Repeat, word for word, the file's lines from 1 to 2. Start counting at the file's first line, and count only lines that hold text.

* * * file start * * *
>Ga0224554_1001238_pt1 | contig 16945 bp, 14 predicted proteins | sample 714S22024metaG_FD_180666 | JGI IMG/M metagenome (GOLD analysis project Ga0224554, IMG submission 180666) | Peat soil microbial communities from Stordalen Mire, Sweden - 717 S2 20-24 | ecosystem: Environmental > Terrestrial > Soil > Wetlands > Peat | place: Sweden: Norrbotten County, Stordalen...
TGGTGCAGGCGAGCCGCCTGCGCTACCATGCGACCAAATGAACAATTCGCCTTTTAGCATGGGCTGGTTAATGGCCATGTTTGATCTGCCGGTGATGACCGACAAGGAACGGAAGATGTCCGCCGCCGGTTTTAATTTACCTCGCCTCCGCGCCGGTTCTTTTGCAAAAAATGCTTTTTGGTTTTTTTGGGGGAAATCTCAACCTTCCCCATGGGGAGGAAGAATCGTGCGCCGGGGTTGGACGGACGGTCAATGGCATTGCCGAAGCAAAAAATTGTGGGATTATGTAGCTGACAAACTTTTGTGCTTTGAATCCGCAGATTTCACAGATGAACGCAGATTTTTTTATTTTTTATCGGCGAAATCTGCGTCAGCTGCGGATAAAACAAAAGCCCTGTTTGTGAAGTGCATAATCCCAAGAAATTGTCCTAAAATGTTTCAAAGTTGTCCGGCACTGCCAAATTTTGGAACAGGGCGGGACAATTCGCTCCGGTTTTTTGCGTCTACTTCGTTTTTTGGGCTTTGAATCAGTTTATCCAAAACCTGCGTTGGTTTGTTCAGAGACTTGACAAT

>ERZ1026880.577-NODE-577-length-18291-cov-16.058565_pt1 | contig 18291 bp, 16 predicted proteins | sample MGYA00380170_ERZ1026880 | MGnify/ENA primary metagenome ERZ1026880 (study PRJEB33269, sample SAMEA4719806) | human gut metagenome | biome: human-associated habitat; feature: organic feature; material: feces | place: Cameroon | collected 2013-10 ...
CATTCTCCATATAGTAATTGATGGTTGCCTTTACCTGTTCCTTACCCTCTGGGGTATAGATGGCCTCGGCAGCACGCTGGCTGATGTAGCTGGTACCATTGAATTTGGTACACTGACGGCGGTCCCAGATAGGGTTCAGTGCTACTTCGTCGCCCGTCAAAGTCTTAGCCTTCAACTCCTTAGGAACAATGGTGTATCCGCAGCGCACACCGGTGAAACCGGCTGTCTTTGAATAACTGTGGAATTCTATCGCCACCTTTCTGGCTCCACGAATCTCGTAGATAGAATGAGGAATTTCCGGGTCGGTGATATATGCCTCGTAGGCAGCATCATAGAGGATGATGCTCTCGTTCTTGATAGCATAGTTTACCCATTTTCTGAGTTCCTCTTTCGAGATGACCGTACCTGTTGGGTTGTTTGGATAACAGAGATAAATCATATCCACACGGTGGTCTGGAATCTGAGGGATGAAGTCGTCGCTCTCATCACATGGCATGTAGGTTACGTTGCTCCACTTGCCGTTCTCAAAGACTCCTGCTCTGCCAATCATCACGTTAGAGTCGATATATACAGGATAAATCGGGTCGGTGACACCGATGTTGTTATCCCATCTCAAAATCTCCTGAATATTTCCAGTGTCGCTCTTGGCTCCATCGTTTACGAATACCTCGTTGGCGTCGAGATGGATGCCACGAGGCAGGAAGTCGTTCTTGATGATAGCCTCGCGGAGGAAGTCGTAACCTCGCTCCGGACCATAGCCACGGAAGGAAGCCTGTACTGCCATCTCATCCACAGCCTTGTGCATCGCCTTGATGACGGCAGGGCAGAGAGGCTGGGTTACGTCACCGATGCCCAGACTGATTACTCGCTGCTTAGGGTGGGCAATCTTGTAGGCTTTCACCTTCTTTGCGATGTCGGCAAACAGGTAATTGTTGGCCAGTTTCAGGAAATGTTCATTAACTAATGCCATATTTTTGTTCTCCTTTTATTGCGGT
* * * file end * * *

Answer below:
>Ga0224554_1001238_pt1 | contig 16945 bp, 14 predicted proteins | sample 714S22024metaG_FD_180666 | JGI IMG/M metagenome (GOLD analysis project Ga0224554, IMG submission 180666) | Peat soil microbial communities from Stordalen Mire, Sweden - 717 S2 20-24 | ecosystem: Environmental > Terrestrial > Soil > Wetlands > Peat | place: Sweden: Norrbotten County, Stordalen...
TGGTGCAGGCGAGCCGCCTGCGCTACCATGCGACCAAATGAACAATTCGCCTTTTAGCATGGGCTGGTTAATGGCCATGTTTGATCTGCCGGTGATGACCGACAAGGAACGGAAGATGTCCGCCGCCGGTTTTAATTTACCTCGCCTCCGCGCCGGTTCTTTTGCAAAAAATGCTTTTTGGTTTTTTTGGGGGAAATCTCAACCTTCCCCATGGGGAGGAAGAATCGTGCGCCGGGGTTGGACGGACGGTCAATGGCATTGCCGAAGCAAAAAATTGTGGGATTATGTAGCTGACAAACTTTTGTGCTTTGAATCCGCAGATTTCACAGATGAACGCAGATTTTTTTATTTTTTATCGGCGAAATCTGCGTCAGCTGCGGATAAAACAAAAGCCCTGTTTGTGAAGTGCATAATCCCAAGAAATTGTCCTAAAATGTTTCAAAGTTGTCCGGCACTGCCAAATTTTGGAACAGGGCGGGACAATTCGCTCCGGTTTTTTGCGTCTACTTCGTTTTTTGGGCTTTGAATCAGTTTATCCAAAACCTGCGTTGGTTTGTTCAGAGACTTGACAAT